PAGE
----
Watching Campbell put Anderson’s first ball of the third over into the seats to win the match was about an emphatic an ending as one would hope for. A whallop that traveled back in time and sent a warm breeze through the worn out hands of their great, great, great, great-grandparents.

Trivially, it’s been said a thousand times before and it will be said again, but cricket needs a strong West Indies team, and that includes their Test playing team. Today we saw 11 Windies players play Test cricket at the absolute height of brilliance, wiping the floor with the 3rd ranked Test team in the world. A team of Joe Root and Jimmy Anderson, brushed aside with ease by the long arms of Jason Holder. If this is the future of West Indies cricket, then it’s the future of cricket, and that future looks very bright indeed.

Until tomorrow.

Cricket for Americans: 1 Feb. 2019: Chance would be a fine thing

Cricket — especially Test cricket — is a relentlessly fair game. 99 times out of 100, the better team will win. Upsets are the rarest of the rare. You don’t get giant killings like you do in other sports. This has to do with how long the matches are, of course, as over five days the better team normally rises to the top, but also because the game removes that one thing that Davids have relied on against Goliaths throughout history: luck.

There is shocking little luck in cricket. Good or bad. The matches are engineered to the point where a good captain leaves absolutely nothing to chance: who to bowl from which end and when, where to place the field, who to drop, who to keep. There are no deflected shots spinning into the back of the net in cricket. Other than the occasional rainstorm which can save a draw for a team on their way to a loss, there is less luck in cricket than just about any other team sport. That’s just the nature of team games: you get that many people out on a field, strange things will happen. Just not in cricket.

Except of course for the coin toss.

Before every Test match, the two captains don their sport coats and head out to the center for the coin toss. With the winner deciding whether they want to bat or bowl first. I was thinking about that today as the West Indies ground down the English attack once again — Darren Bravo has been at the crease for an impressive four hours plus — and I remembered the coin toss yesterday: won by Jason Holder who chose to bowl on a pea green damp pitch that had his bowlers salivating, and they had England on the ropes, panting, right out of the gates. But then the worm turned, as they say, right about the time England went out to bowl, and they have thrown everything but the kitchen sink at the Windies but just can’t get them all out. And Bravo just keeps batting on, and on, and on, and on, and on.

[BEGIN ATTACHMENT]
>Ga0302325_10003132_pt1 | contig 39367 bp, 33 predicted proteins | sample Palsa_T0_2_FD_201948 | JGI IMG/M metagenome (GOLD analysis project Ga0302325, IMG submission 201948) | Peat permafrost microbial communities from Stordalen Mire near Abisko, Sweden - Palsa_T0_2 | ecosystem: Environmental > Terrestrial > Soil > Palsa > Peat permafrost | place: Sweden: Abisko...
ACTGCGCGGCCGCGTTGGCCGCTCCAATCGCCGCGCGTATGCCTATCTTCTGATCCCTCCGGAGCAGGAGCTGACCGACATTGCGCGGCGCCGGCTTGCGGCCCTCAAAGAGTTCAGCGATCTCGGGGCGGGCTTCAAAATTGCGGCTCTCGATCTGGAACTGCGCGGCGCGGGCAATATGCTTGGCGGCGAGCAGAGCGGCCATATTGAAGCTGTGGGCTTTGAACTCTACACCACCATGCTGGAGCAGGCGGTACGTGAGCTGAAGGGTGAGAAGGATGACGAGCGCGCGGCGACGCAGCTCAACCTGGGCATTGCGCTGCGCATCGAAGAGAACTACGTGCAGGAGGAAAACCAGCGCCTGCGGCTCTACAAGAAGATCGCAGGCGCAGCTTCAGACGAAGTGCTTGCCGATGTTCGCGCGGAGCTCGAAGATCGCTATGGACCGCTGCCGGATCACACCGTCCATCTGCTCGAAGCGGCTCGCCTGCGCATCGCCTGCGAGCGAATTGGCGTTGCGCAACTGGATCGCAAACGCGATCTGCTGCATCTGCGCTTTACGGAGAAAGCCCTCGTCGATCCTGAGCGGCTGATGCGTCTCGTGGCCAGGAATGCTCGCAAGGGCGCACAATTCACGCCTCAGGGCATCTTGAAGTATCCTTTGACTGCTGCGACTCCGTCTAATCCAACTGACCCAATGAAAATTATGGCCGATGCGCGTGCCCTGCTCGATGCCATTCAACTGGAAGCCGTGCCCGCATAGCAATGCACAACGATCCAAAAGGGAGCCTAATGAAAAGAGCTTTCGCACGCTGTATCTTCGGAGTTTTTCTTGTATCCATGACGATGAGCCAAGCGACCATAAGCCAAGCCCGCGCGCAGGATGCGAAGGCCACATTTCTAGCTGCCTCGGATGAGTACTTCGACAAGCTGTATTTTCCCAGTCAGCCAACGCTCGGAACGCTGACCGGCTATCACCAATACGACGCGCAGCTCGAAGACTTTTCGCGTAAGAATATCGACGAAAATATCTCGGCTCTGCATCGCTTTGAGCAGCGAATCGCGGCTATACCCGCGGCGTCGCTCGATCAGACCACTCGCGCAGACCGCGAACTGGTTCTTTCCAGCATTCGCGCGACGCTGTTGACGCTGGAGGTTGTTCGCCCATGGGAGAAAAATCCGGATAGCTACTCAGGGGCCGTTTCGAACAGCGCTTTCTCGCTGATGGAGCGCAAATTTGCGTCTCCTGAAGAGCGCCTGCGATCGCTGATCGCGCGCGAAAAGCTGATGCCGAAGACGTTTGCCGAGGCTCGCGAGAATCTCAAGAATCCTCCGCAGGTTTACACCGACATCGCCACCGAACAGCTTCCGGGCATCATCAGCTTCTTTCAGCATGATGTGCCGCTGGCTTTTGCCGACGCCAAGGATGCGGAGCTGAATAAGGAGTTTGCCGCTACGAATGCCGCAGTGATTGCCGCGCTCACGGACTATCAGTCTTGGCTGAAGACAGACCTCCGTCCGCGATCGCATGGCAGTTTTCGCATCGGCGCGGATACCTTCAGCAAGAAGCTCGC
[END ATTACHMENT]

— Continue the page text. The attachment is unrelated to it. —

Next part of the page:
If England had won the toss and were given the chance to bowl on that same friendly surface, does their attack scuttle the Windies in the same manner? Maybe. More than likely. The West Indies have a long tail and if those first few wickets fell, then it could have all been over before lunch.

But it wasn’t. Because of a coin flip. And so, in this case, you could say that a coin toss — the epitome of luck — decided the match.

Of course, that’s not entirely true, they still have to play the game, but it still had a rather large impact on the match.

There’s been talk of late to get rid of the toss altogether. To do what they do in England’s first class league: allow the visiting captain to decide whether they want to bat or bowl first. But, I don’t know, I rather like the coin toss. It’s tradition, of course, but more than that: it adds just a swipe of fate and luck into a game devoid of free will, of chaos. And I rather like that about it. Toss the coin, see how it lands, play the game.

Until tomorrow.